This presidential election is coming down to two immutable facts that have become increasingly clear as November draws closer: President Obama will be running for a second term under a stagnant economy, and his two most significant legislative accomplishments—health care reform and a job-goosing stimulus—remain deeply unpopular. It doesn’t take a professional pundit to recognize that’s a very tough ticket for reelection.
But there is a glaring disconnect between the conventional wisdom, which still maintains that Obama has a slight edge in the electoral-map math, and the fundamentals pointing to the possibility of a decisive defeat for the president.
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The three most recent national polls—Democracy Corps (D), Gallup/USA Today, and the Politico/George Washington University Battleground Poll—underscore how tough a reelection campaign Obama faces and why it’s fair to call him an underdog at this point. He’s stuck at 47 percent against Mitt Romney in all three surveys, with the small slice of undecided voters tilting against the president. His job approval ranges from 45 percent (Democracy Corps) to 48 percent (Battleground). Those numbers are hardly devastating, but given today’s polarized electorate, they’re not encouraging either.
Obama’s scores on the economy are worsening, even as voters still have mixed feelings on who’s to blame. In the Battleground survey, nearly as many voters now blame Obama for the state of the economy (39 percent) as those who don’t think it’s his fault (40 percent). In both the Battleground and Democracy Corps polls, 33 percent said the country is on the right track, with 59 percent saying it’s on the wrong track—numbers awfully similar to the state of play right before the 2010 Republican landslide. These are several leading indicators that suggest the trajectory could well get worse for the president as the election nears.
And the survey data suggest that Republicans in Congress, unlike their Newt Gingrich-led counterparts in 1996, aren’t shaping up to be the reviled opposition (yet) that the White House is hoping they’ll be. The Battleground survey found Republicans leading Democrats by 2 points on the generic congressional ballot, while Democracy Corps found Democrats in Congress with only a slightly higher approval score (43.1) than Republicans (41.2). If the public favors Hill Democrats, it’s by a narrow margin.
The other big red flag for the president is the waning enthusiasm of his base—college-age voters, African-Americans, and Hispanics. The most recent NBC/Wall Street Journal poll showed that fewer than half of voters (45 percent) ages 18-34 expressed a high interest in the election, down 17 points from the same time four years ago. Democratic enthusiasm overall is down 16 points from 2008, and it now lags behind the GOP.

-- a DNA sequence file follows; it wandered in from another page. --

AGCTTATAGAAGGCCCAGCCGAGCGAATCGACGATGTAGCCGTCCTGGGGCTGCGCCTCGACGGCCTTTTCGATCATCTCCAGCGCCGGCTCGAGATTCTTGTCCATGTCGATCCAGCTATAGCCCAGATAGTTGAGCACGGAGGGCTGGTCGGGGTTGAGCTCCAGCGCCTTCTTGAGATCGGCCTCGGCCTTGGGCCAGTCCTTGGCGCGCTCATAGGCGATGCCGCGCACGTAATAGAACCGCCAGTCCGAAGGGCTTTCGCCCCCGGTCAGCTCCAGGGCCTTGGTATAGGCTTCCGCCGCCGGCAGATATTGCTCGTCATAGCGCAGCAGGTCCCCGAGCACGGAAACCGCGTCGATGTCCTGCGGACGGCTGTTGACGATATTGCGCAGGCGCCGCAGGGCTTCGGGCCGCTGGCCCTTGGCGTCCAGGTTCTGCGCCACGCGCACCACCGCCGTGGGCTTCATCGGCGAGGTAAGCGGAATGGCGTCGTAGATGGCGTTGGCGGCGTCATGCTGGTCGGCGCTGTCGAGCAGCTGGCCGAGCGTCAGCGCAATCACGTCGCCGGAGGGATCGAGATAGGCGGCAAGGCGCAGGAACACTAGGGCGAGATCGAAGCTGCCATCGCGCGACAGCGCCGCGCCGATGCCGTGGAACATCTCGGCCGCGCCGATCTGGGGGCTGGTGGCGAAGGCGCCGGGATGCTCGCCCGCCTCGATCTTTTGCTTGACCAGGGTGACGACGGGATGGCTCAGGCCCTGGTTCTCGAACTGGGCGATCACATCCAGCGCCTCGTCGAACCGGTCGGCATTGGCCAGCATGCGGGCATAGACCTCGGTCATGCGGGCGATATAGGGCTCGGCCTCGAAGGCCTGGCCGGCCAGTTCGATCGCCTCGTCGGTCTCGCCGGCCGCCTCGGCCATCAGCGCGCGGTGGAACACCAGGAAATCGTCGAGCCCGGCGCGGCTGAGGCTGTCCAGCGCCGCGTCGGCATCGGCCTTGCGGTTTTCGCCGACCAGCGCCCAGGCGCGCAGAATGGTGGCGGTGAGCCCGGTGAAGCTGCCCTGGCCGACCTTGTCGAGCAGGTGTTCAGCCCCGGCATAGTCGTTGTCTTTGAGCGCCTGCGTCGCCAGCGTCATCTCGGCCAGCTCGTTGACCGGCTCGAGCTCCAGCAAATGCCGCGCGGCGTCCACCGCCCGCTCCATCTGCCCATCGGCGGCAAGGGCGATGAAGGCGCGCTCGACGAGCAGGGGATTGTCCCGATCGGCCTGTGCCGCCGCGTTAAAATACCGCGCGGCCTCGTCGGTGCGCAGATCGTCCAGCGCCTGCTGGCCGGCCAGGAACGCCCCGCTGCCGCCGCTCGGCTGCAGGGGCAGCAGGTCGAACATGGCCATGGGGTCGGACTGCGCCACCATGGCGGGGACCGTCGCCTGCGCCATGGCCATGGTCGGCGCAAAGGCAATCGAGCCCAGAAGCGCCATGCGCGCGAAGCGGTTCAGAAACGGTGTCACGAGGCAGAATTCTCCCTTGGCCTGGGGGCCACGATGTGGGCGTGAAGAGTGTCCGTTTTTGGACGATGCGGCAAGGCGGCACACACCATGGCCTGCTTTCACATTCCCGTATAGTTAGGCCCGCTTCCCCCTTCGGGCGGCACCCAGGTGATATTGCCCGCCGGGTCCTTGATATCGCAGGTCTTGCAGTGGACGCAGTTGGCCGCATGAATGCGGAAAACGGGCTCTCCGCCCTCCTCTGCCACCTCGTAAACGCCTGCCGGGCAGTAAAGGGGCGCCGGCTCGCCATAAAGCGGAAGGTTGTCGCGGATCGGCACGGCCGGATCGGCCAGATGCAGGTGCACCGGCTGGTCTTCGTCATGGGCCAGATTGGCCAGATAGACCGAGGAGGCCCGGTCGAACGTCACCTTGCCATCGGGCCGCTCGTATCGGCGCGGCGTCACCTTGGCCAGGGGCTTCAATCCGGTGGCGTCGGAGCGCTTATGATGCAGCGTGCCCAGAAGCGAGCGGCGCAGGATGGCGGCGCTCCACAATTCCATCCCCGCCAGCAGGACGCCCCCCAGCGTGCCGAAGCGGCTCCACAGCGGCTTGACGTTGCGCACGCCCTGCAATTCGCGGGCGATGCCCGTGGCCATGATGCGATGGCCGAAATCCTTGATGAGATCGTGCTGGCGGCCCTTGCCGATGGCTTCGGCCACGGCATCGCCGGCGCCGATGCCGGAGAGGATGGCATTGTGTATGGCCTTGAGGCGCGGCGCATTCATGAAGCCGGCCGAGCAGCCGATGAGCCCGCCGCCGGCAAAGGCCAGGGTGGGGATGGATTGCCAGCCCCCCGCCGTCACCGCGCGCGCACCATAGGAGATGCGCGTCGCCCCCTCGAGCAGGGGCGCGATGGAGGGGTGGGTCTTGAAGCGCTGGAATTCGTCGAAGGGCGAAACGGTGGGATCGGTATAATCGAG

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This is critical, because, for Obama, excitement is as important as persuasion. It’s no coincidence that Obama held his first two rallies on college campuses. Obama campaign officials have been anticipating an upward tick in the minority share of the electorate for 2012 to compensate for the expected loss of older, white voters, and they are counting on college students to organize and rally behind the president, like they did for him in 2008. Those assumptions are hardly guaranteed.
While the campaign generated loud, enthusiastic crowds in Columbus, Ohio, and Richmond, Va., it fell thousands short of packing the 18,000-seat arena at Ohio State. For most candidates, gathering thousands at any event is impressive, but for a president so dependent on that segment of his coalition, it’s a glaring shortfall. For comparison’s sake: Before the 2010 midterms, Obama drew more than 35,000 students to the Ohio State campus to rally supporters for then-Gov. Ted Strickland.
Actions speak louder than spin, and the moves of Obama’s campaign officials this past week indicate they are awfully worried about their prospects. The most recent telltale sign is that they went up with an early, expensive $25 million ad buy on Monday in nine swing states, attempting to reintroduce the president in the best possible way. This was no rinky-dink purchase; it cost nearly one-quarter of the Obama campaign’s war chest of $104 million at the beginning of April. Going up with such a significant buy so early is the equivalent of abandoning the running game in football when your team is down by a couple of touchdowns.
The ad itself is in search of a cohesive message. The first part underscores how severe the recession was, as a preemptive defense for why the economy hasn’t turned around faster. The second half argues that America is “coming back,” thanks to job growth over the past year. It’s that part that will prove to be a tough sell. Indeed, it was top Democratic pollster Stan Greenberg who advised the campaign in February that this is the type of message -- saying things are getting better when voters don’t agree -- that polls miserably “and produces disastrous results.”
But Obama’s campaign officials can’t utilize the time-tested “are you better than you were four years ago” message because it doesn’t ring true, so they have to argue things are getting a little better and the administration needs more time. It shows how limited the Obama playbook is this time around—mobilize the base, lambaste the opposition, and hope enough independents will hold their nose and vote for you. It’s hard to believe that Obama’s campaign is confident of victory, as Time’s Mark Halperin reported on Monday. More likely, campaign officials are putting on an awfully good game face in light of what promises to be a very challenging reelection.
This article appears in the May 9, 2012, edition of National Journal Daily.